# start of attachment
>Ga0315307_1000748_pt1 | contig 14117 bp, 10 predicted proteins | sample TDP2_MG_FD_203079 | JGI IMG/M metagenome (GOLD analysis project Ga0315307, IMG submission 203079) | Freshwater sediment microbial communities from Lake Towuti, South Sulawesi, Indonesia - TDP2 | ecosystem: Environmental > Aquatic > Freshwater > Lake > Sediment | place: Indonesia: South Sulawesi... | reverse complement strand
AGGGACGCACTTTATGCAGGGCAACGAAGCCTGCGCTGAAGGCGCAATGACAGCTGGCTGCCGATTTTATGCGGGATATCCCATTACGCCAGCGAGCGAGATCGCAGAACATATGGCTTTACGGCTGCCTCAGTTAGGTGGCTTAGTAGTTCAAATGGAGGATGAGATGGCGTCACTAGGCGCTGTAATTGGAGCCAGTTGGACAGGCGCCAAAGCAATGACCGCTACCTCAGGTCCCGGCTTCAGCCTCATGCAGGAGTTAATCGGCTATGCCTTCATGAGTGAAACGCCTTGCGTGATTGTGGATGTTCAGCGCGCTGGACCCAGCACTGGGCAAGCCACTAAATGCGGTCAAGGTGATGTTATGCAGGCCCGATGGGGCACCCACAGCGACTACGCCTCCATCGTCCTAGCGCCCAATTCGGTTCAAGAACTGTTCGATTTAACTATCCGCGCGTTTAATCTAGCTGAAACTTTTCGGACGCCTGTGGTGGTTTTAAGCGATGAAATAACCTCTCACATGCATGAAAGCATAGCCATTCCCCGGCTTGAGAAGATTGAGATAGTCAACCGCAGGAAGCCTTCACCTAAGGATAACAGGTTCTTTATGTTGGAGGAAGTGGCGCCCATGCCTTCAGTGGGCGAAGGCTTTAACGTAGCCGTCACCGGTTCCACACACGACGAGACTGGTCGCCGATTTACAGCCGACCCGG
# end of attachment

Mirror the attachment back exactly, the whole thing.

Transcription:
>Ga0315307_1000748_pt1 | contig 14117 bp, 10 predicted proteins | sample TDP2_MG_FD_203079 | JGI IMG/M metagenome (GOLD analysis project Ga0315307, IMG submission 203079) | Freshwater sediment microbial communities from Lake Towuti, South Sulawesi, Indonesia - TDP2 | ecosystem: Environmental > Aquatic > Freshwater > Lake > Sediment | place: Indonesia: South Sulawesi... | reverse complement strand
AGGGACGCACTTTATGCAGGGCAACGAAGCCTGCGCTGAAGGCGCAATGACAGCTGGCTGCCGATTTTATGCGGGATATCCCATTACGCCAGCGAGCGAGATCGCAGAACATATGGCTTTACGGCTGCCTCAGTTAGGTGGCTTAGTAGTTCAAATGGAGGATGAGATGGCGTCACTAGGCGCTGTAATTGGAGCCAGTTGGACAGGCGCCAAAGCAATGACCGCTACCTCAGGTCCCGGCTTCAGCCTCATGCAGGAGTTAATCGGCTATGCCTTCATGAGTGAAACGCCTTGCGTGATTGTGGATGTTCAGCGCGCTGGACCCAGCACTGGGCAAGCCACTAAATGCGGTCAAGGTGATGTTATGCAGGCCCGATGGGGCACCCACAGCGACTACGCCTCCATCGTCCTAGCGCCCAATTCGGTTCAAGAACTGTTCGATTTAACTATCCGCGCGTTTAATCTAGCTGAAACTTTTCGGACGCCTGTGGTGGTTTTAAGCGATGAAATAACCTCTCACATGCATGAAAGCATAGCCATTCCCCGGCTTGAGAAGATTGAGATAGTCAACCGCAGGAAGCCTTCACCTAAGGATAACAGGTTCTTTATGTTGGAGGAAGTGGCGCCCATGCCTTCAGTGGGCGAAGGCTTTAACGTAGCCGTCACCGGTTCCACACACGACGAGACTGGTCGCCGATTTACAGCCGACCCGG